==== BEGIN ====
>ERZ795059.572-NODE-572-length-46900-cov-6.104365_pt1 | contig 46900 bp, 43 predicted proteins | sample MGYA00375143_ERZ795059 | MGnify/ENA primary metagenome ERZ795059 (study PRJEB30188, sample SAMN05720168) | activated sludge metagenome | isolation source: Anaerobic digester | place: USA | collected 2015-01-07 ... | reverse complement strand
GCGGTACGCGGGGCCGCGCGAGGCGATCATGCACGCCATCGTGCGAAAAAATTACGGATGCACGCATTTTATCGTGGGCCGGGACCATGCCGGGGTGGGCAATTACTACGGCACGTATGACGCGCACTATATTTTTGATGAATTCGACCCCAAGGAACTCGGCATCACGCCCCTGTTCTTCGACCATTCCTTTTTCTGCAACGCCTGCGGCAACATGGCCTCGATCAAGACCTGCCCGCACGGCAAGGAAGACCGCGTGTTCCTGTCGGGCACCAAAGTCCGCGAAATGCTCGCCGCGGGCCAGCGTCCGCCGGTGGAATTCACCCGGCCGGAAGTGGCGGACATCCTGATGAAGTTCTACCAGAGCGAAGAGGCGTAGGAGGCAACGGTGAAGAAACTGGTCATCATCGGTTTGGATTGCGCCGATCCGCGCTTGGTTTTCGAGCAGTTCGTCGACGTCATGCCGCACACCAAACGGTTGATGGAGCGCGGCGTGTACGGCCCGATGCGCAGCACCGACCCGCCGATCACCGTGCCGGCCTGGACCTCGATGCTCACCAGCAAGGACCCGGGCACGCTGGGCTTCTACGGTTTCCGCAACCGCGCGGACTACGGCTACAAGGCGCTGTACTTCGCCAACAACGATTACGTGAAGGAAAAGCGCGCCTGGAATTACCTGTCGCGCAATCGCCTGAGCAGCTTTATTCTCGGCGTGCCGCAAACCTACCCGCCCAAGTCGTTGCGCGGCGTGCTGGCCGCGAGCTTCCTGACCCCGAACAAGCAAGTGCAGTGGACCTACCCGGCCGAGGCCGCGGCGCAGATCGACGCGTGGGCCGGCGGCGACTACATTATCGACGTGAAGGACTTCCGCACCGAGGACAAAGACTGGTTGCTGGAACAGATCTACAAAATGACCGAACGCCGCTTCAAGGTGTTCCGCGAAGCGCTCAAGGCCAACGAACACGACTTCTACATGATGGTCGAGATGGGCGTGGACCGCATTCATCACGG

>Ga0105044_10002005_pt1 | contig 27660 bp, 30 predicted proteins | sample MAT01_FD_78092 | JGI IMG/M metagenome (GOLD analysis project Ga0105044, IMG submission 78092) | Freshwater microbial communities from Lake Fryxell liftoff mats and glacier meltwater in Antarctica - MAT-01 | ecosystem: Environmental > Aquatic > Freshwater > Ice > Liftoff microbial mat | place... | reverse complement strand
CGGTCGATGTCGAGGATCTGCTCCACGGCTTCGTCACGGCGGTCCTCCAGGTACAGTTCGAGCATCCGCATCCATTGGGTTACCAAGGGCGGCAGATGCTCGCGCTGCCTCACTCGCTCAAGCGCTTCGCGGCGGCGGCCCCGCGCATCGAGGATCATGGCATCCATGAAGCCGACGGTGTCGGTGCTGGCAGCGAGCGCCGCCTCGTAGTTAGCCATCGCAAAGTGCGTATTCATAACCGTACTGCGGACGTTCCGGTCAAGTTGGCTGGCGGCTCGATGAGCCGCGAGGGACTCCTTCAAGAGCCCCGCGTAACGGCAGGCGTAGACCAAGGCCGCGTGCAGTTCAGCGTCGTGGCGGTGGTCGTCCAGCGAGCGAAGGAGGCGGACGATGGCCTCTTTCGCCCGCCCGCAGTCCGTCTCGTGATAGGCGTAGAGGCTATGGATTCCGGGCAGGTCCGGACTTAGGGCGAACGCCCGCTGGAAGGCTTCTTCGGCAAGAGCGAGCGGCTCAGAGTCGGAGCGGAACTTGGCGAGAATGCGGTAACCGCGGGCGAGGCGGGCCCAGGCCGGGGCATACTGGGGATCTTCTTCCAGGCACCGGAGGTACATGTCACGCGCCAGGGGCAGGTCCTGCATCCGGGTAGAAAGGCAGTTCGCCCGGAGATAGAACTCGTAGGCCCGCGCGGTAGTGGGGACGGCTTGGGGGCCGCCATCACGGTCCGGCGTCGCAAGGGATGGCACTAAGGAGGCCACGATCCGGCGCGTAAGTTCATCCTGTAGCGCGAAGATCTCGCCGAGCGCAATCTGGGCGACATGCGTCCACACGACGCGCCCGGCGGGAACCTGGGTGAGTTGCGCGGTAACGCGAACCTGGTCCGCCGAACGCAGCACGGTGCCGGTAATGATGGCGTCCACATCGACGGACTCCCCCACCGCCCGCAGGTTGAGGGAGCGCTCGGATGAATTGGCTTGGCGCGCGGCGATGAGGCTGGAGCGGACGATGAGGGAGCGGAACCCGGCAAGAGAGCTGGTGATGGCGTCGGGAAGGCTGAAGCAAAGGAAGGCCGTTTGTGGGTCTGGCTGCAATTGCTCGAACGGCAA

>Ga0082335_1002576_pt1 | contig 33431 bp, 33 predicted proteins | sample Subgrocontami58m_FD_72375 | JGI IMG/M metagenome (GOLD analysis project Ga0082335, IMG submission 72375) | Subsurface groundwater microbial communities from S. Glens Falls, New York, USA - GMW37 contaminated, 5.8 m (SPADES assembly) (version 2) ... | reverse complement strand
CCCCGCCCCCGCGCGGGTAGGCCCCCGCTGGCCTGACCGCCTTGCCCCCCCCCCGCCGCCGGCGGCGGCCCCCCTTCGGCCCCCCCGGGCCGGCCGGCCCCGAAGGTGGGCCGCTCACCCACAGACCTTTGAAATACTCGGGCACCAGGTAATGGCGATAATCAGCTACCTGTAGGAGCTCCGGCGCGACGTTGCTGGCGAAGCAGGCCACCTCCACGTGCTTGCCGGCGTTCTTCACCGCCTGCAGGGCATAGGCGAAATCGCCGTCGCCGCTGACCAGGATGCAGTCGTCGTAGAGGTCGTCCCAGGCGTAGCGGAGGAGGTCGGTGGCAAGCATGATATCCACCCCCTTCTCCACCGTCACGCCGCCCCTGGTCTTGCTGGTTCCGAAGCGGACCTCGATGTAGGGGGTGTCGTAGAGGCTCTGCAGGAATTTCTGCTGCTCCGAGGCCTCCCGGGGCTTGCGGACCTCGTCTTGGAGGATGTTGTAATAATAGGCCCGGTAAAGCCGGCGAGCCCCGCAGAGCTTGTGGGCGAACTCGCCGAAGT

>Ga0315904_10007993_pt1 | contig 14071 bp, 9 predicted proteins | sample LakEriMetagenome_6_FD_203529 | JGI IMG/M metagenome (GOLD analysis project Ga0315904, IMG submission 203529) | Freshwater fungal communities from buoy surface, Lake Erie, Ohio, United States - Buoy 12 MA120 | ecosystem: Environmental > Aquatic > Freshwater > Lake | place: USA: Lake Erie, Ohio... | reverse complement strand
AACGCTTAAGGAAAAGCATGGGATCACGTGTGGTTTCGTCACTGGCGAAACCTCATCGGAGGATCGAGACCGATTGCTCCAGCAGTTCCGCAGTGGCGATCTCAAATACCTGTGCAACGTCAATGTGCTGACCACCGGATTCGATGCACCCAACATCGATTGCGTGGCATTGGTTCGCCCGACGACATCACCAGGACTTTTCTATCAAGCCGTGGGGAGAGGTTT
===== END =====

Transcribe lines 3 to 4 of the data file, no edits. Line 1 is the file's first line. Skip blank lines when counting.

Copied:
>Ga0105044_10002005_pt1 | contig 27660 bp, 30 predicted proteins | sample MAT01_FD_78092 | JGI IMG/M metagenome (GOLD analysis project Ga0105044, IMG submission 78092) | Freshwater microbial communities from Lake Fryxell liftoff mats and glacier meltwater in Antarctica - MAT-01 | ecosystem: Environmental > Aquatic > Freshwater > Ice > Liftoff microbial mat | place... | reverse complement strand
CGGTCGATGTCGAGGATCTGCTCCACGGCTTCGTCACGGCGGTCCTCCAGGTACAGTTCGAGCATCCGCATCCATTGGGTTACCAAGGGCGGCAGATGCTCGCGCTGCCTCACTCGCTCAAGCGCTTCGCGGCGGCGGCCCCGCGCATCGAGGATCATGGCATCCATGAAGCCGACGGTGTCGGTGCTGGCAGCGAGCGCCGCCTCGTAGTTAGCCATCGCAAAGTGCGTATTCATAACCGTACTGCGGACGTTCCGGTCAAGTTGGCTGGCGGCTCGATGAGCCGCGAGGGACTCCTTCAAGAGCCCCGCGTAACGGCAGGCGTAGACCAAGGCCGCGTGCAGTTCAGCGTCGTGGCGGTGGTCGTCCAGCGAGCGAAGGAGGCGGACGATGGCCTCTTTCGCCCGCCCGCAGTCCGTCTCGTGATAGGCGTAGAGGCTATGGATTCCGGGCAGGTCCGGACTTAGGGCGAACGCCCGCTGGAAGGCTTCTTCGGCAAGAGCGAGCGGCTCAGAGTCGGAGCGGAACTTGGCGAGAATGCGGTAACCGCGGGCGAGGCGGGCCCAGGCCGGGGCATACTGGGGATCTTCTTCCAGGCACCGGAGGTACATGTCACGCGCCAGGGGCAGGTCCTGCATCCGGGTAGAAAGGCAGTTCGCCCGGAGATAGAACTCGTAGGCCCGCGCGGTAGTGGGGACGGCTTGGGGGCCGCCATCACGGTCCGGCGTCGCAAGGGATGGCACTAAGGAGGCCACGATCCGGCGCGTAAGTTCATCCTGTAGCGCGAAGATCTCGCCGAGCGCAATCTGGGCGACATGCGTCCACACGACGCGCCCGGCGGGAACCTGGGTGAGTTGCGCGGTAACGCGAACCTGGTCCGCCGAACGCAGCACGGTGCCGGTAATGATGGCGTCCACATCGACGGACTCCCCCACCGCCCGCAGGTTGAGGGAGCGCTCGGATGAATTGGCTTGGCGCGCGGCGATGAGGCTGGAGCGGACGATGAGGGAGCGGAACCCGGCAAGAGAGCTGGTGATGGCGTCGGGAAGGCTGAAGCAAAGGAAGGCCGTTTGTGGGTCTGGCTGCAATTGCTCGAACGGCAA